With its mix of rustic cabins, eating establishments and leisure facilities, Soho Farmhouse is the most ambitious hotel opening in the UK this year. Janet Harmer meets Soho House founder Nick Jones
Seventeen years after first shaking up the staid world of country house hotels with the launch of the laid-back, super-cool Babington House, Nick Jones has done it again.
The major difference this time – at the just-opened Soho Farmhouse on the edge of the village of Great Tew, Oxfordshire – is the sheer scale of the ambitious venture.
Nestled within a 100-acre estate, Soho Farmhouse features 40 cabins of various sizes, which can accommodate up to 140 guests in total. They are spread out alongside bubbling brooks and lakes. However, it is the creation of what is effectively a village community that makes Soho Farmhouse stand out from anything previously seen in the UK.
There is a selection of five eating venues, topped up with seasonal spaces and a fleet of 19 retro milk floats, delivering food and drink across the estate, along with a plethora of leisure activities. All this is centred around what is a cross between a stableyard and a market square, meaning there could be up to 600 guests on site at one time.
Jones, a man as laid back as the various environments within the Soho House & Co empire he heads, simply says that he wanted “to create something special”. This he has most definitely done, at a cost of £50m, on land acquired from the Great Tew estate.
Since it opened in Frome in Somerset in 1998, Babington House has enjoyed a year-round occupancy of 99%. “The countryside has got a lot better recently with some interesting openings, and we knew there was demand for another country project,” Jones says.
It may seem hard to imagine now, as many others have since followed suit, but the launch of Babington House was revolutionary in the way it shrugged off the stiffness and suffocating chintz of what had come before. Soho Farmhouse is equally disruptive – with bells on.
Some have already dubbed it as the posh person’s Center Parcs, and there is certainly a resort feel about the place that’s heightened by the leisure facilities. While resort is a description Jones does not like, the vibe of Soho Farmhouse does have something in common with the kind of sprawling properties found in the rural outback of North America, as opposed to those with clipped lawns in the Caribbean. Whatever your take on it, you can bet that hospitality operators across the country will be eager to take a peek and see how Jones has, once again, created an environment where guests will clamour to stay.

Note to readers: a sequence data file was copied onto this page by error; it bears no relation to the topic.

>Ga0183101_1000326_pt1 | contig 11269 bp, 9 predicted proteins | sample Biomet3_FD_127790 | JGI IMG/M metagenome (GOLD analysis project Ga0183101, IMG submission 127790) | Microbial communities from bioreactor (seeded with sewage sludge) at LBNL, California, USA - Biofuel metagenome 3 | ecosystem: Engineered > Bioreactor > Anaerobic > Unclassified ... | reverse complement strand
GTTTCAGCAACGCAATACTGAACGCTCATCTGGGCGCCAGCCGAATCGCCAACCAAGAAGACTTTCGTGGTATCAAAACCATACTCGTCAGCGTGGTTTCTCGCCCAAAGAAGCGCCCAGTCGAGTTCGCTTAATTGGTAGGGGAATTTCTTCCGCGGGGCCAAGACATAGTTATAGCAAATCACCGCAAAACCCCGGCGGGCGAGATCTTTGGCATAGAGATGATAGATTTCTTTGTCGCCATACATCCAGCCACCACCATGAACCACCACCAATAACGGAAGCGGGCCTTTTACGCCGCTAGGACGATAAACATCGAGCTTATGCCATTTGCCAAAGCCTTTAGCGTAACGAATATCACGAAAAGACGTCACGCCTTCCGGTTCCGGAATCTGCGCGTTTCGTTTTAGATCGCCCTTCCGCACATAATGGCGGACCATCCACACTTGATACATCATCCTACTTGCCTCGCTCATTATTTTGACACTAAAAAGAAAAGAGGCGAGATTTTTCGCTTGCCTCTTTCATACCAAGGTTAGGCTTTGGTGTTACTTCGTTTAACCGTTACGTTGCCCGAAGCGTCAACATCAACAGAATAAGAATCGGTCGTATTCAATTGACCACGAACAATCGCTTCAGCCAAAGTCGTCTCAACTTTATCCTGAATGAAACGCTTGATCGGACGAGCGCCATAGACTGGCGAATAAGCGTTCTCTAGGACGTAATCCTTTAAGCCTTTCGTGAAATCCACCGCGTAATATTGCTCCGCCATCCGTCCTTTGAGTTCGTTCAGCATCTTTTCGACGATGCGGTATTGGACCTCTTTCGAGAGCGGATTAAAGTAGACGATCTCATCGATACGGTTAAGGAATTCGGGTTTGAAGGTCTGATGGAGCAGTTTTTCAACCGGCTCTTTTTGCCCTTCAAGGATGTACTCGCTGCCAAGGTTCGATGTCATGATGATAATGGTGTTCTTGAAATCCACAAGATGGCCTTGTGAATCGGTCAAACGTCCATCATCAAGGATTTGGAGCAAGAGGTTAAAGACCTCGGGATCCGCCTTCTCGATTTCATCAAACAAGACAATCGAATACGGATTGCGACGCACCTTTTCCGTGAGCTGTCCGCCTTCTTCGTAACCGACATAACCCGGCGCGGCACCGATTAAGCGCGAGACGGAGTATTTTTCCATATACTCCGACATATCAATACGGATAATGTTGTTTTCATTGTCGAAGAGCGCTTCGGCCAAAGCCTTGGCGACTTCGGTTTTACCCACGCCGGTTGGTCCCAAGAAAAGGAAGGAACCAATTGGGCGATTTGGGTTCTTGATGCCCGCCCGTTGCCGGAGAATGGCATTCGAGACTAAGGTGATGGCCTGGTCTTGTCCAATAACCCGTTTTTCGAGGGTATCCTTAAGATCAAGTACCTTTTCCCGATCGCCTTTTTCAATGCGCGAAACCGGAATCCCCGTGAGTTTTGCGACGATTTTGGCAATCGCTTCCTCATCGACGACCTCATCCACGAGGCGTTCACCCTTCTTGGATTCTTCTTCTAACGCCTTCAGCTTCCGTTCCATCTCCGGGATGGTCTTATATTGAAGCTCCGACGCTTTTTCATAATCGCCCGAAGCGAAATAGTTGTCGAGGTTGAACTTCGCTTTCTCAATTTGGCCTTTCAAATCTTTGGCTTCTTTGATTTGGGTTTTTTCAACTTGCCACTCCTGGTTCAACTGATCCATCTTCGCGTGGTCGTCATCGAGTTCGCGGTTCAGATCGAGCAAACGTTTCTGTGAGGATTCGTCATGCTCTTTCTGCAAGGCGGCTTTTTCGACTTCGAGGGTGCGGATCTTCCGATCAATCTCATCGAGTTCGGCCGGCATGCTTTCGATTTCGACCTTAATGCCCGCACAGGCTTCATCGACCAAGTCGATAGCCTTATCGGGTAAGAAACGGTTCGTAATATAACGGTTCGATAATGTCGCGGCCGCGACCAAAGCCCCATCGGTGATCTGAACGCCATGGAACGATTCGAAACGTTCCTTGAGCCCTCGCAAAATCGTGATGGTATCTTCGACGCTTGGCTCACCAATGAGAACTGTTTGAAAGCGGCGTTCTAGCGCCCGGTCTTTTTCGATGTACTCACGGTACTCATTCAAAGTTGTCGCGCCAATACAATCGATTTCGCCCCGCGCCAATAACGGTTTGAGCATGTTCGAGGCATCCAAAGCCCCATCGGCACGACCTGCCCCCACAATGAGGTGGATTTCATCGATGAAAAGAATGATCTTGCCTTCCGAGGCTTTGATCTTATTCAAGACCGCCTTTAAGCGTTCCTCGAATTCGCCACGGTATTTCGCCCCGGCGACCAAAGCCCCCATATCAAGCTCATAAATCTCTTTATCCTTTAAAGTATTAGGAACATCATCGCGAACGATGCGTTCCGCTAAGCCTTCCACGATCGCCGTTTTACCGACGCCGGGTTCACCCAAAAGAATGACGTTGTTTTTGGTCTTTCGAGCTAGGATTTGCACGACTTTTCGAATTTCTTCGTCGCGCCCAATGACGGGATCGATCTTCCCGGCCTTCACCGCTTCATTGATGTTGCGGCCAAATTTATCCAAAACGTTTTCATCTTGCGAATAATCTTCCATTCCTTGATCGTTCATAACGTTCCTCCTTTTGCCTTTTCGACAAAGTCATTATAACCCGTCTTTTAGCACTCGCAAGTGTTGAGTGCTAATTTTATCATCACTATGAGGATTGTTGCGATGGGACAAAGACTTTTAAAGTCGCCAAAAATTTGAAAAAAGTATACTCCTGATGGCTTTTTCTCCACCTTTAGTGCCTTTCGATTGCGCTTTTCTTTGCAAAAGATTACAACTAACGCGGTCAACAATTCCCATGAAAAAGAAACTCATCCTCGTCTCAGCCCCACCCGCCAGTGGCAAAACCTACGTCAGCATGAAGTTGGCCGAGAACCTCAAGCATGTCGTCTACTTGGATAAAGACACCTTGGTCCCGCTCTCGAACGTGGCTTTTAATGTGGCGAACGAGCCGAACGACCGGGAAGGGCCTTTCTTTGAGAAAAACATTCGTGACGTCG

In order to visit Soho Farmhouse, of course, one either has to be a club member or book in to stay as a hotel guest – it’s no good just turning up for coffee or dinner. The club element of Soho House is one that came about by chance. When Jones was presented with the opportunity to launch a business on Greek Street in Soho, 20 years ago, the entrance to the building was deemed too small to be designated as a restaurant. Hence, what has gone on to become a global network of enormously successful private members’ clubs, primarily aimed at people working in film, media and creative industries, was born.
“I never had a plan at the beginning, other than to survive,” Jones says in his typically self-effacing way.
Despite a seeming lack of foresight, the empire that Jones founded now numbers 15 clubs (10 with bedrooms) and 17 restaurant brands. The growth has been organic and entirely customer-led – which appears to be the key to Soho House’s success.
“I do this business because I’m passionate about people having a good time,” he says. “It gives me a lot of satisfaction to have a room full of happy people – it doesn’t matter whether it is in the Chicken Shop in Tooting or Soho Beach House in Miami.”
Jones enjoys creating places that are all about quality, unpretentious surroundings and reasonable prices. Some may argue about the pricing – the starting rate is £330 a night – but Soho Farmhouse generally offers these qualities, and more, in abundance.
From the arrival at the gatehouse, where guests abandon their cars for the duration of their stay and are either transferred to reception by the aforementioned milk floats or horse and cart, it quickly becomes apparent that a stay at Soho Farmhouse is going to be unique experience.
As well as having a choice of one-, two- or three-bedroom cabins, there is also a seven-bedroom farmhouse (from £1,600 a night) and a four-bedroom cottage (from £900). While the latter two are conversions of original farm buildings, all the other cabins are newly constructed in a hotchpotch of wooden and corrugated iron-clad structures, carefully positioned to ensure privacy, their utilitarian nature belying the rustic glamour inside.